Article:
This was an excellent curatorial project from 2009 with the marvellous Amy Marjoram. Who is completely responsible for the web archive and further project extension which you should just look at > HERE
Make Do, Make Better, Make Different
Mod Off : modified objects, photographic documentation and working sketches by artists and non-artists that all utilise existing objects experimentally to create better or alternative devices.
HOW DO YOU KNOW IF IT’S A MOD:
Did I buy it?
(But no one expected it to be used like this.)
Could it not possibly have been purchased?
Did I alter it?
Made it from scratch?
Stuck it together?
Does it seem like genius?
(But you’re worried you might be alone.)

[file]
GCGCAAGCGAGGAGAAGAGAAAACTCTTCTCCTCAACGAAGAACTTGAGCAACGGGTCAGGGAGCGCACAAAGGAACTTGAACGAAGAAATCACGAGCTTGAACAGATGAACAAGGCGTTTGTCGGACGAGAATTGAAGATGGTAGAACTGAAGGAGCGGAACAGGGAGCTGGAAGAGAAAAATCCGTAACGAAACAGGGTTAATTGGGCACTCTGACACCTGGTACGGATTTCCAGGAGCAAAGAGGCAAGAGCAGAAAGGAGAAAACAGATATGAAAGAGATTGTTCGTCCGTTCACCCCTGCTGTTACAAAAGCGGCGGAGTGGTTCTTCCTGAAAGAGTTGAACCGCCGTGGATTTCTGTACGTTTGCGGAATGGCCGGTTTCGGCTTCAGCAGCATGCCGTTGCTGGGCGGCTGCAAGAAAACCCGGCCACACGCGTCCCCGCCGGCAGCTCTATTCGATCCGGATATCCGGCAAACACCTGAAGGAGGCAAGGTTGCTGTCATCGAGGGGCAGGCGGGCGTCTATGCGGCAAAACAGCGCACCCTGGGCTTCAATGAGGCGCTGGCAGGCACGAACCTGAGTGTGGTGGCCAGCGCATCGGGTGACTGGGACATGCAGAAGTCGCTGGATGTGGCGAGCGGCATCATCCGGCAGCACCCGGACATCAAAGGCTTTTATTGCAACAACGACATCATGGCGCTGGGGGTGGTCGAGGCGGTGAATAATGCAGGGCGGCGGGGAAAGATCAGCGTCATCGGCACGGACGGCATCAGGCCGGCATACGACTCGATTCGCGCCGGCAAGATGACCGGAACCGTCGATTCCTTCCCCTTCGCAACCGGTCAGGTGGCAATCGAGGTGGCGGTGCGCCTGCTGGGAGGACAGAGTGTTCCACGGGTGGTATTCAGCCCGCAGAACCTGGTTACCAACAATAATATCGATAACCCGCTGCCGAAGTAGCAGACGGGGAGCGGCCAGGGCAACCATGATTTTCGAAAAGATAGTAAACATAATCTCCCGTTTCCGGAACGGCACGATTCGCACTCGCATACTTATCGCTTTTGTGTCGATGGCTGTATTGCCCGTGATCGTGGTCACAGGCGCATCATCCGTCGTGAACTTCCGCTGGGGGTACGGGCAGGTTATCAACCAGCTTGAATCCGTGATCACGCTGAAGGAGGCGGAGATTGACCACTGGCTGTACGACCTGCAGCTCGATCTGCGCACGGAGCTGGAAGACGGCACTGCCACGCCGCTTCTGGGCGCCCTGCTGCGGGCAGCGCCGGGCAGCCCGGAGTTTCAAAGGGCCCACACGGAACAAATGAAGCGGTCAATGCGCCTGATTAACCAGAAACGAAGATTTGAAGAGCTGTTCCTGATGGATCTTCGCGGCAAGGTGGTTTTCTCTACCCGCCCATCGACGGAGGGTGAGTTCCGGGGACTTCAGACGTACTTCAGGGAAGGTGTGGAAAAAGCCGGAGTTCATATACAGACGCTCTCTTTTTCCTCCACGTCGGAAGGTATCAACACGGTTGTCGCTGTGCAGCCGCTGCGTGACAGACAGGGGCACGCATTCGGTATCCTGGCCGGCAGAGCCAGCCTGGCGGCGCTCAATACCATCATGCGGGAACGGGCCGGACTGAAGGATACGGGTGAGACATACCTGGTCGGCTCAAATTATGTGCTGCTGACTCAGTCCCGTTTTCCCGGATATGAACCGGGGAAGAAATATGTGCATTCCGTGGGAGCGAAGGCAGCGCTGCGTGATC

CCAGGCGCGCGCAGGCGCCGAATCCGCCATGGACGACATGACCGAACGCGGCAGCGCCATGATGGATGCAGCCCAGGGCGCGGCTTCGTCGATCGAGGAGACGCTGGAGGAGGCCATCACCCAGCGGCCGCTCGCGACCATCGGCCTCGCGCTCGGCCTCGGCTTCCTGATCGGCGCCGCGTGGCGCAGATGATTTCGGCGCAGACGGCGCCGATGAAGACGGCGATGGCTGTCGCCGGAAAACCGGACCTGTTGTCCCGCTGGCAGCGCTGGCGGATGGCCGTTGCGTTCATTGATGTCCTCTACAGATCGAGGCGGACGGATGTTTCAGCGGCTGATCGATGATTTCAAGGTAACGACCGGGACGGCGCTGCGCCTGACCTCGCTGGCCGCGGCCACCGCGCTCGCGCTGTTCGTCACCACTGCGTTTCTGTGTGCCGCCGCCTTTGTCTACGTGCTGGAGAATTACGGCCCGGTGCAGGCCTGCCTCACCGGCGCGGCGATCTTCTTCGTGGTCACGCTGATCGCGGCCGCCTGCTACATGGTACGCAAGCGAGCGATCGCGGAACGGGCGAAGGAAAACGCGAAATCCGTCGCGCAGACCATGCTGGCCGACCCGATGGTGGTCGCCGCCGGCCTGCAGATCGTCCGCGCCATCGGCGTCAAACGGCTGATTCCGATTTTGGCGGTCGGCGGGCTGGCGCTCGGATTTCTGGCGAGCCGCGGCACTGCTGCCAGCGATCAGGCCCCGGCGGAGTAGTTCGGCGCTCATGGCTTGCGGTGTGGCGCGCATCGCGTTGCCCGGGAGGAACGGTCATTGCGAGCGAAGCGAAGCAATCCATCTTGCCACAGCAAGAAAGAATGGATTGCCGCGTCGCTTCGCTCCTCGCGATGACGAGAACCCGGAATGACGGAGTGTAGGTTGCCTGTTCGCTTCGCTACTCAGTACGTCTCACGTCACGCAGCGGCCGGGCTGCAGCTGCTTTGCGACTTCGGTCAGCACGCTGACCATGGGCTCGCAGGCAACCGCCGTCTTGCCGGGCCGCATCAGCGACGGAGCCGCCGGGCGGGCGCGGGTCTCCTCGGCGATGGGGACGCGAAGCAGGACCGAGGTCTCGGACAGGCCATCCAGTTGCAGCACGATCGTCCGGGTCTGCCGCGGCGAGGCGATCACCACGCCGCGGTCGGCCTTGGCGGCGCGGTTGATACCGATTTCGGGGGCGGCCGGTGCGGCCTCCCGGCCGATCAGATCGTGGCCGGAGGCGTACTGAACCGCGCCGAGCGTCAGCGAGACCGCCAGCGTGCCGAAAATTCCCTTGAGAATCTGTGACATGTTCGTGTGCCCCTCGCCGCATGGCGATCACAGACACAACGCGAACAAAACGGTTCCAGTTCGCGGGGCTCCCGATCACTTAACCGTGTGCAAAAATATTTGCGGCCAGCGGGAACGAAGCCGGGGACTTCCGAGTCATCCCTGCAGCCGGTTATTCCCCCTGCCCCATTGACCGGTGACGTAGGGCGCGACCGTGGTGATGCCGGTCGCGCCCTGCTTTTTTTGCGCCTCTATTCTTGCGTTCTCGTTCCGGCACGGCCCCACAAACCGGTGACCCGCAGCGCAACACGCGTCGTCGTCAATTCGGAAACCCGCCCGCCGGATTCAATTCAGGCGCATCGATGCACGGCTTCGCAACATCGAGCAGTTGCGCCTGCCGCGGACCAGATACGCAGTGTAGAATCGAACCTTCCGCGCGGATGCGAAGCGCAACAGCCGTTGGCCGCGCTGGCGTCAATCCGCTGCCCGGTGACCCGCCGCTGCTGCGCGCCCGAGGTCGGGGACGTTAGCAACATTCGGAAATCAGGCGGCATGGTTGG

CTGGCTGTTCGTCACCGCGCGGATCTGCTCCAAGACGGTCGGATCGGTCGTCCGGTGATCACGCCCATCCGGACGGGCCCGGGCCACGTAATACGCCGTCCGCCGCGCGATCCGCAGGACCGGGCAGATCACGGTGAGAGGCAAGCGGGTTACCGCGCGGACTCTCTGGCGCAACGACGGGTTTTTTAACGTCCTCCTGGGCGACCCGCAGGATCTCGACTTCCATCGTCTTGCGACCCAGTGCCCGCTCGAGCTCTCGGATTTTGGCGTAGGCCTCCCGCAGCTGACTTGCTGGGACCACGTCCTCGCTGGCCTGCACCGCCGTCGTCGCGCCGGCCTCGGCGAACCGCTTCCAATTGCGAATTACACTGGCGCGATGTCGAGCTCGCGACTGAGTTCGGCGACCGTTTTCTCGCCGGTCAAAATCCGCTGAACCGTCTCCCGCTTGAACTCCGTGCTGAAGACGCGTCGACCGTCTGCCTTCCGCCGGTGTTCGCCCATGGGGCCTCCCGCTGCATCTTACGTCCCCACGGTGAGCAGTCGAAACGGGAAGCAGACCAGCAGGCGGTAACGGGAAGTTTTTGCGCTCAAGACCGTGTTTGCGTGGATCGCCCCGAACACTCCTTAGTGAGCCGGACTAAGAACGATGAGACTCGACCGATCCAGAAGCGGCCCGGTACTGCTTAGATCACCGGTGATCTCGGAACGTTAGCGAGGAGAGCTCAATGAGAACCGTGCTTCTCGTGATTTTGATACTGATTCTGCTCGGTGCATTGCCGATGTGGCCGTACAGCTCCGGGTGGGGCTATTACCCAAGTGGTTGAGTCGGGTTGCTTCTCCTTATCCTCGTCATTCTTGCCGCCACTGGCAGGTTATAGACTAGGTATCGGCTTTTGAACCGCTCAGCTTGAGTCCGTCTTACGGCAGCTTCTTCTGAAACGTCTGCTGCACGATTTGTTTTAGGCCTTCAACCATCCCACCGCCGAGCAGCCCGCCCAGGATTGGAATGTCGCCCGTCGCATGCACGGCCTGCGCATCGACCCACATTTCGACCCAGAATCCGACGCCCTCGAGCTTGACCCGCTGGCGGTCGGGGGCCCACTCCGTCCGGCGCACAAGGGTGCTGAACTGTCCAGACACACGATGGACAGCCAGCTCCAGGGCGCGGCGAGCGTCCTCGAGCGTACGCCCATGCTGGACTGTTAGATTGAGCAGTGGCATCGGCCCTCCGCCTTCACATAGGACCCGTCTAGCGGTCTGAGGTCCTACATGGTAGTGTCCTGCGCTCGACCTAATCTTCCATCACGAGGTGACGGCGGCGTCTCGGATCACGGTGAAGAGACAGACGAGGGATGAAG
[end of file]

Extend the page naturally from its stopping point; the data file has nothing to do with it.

Does it do something?
Does it do something especially for you?
Is it a solution that is under appreciated?
Was it possible no one else needed this till you came along?
Does this item deserve more respect?
Does it make you happy?
You often don’t know what is going to happen when you Mod- Will it work? Will it break? It takes a little audacity to mess with the ordering of objects. Mods are about bending the rules so slapdash repairs, awkward fumbling creations or purposefully designed and ingeniously made objects, can all be excellent Mods. If mass machine production has made us get used to the elegance of perfection to the point where it’s the casual default for our expectations, Mods often mess with the look. Someone burnt a hole in a petticoat whilst ironing, replaced the iron shape with different fabric and even trimmed it decoratively with lace. In the context of standard repairs this might not go down as a success. But with a Mod nothing need be disguised unless you want it that way, the modifying, the shifting, the figuring it out can be seen all over the place. The petticoat is a fantastic Mod, found in an op-shop but we wish we knew who did it.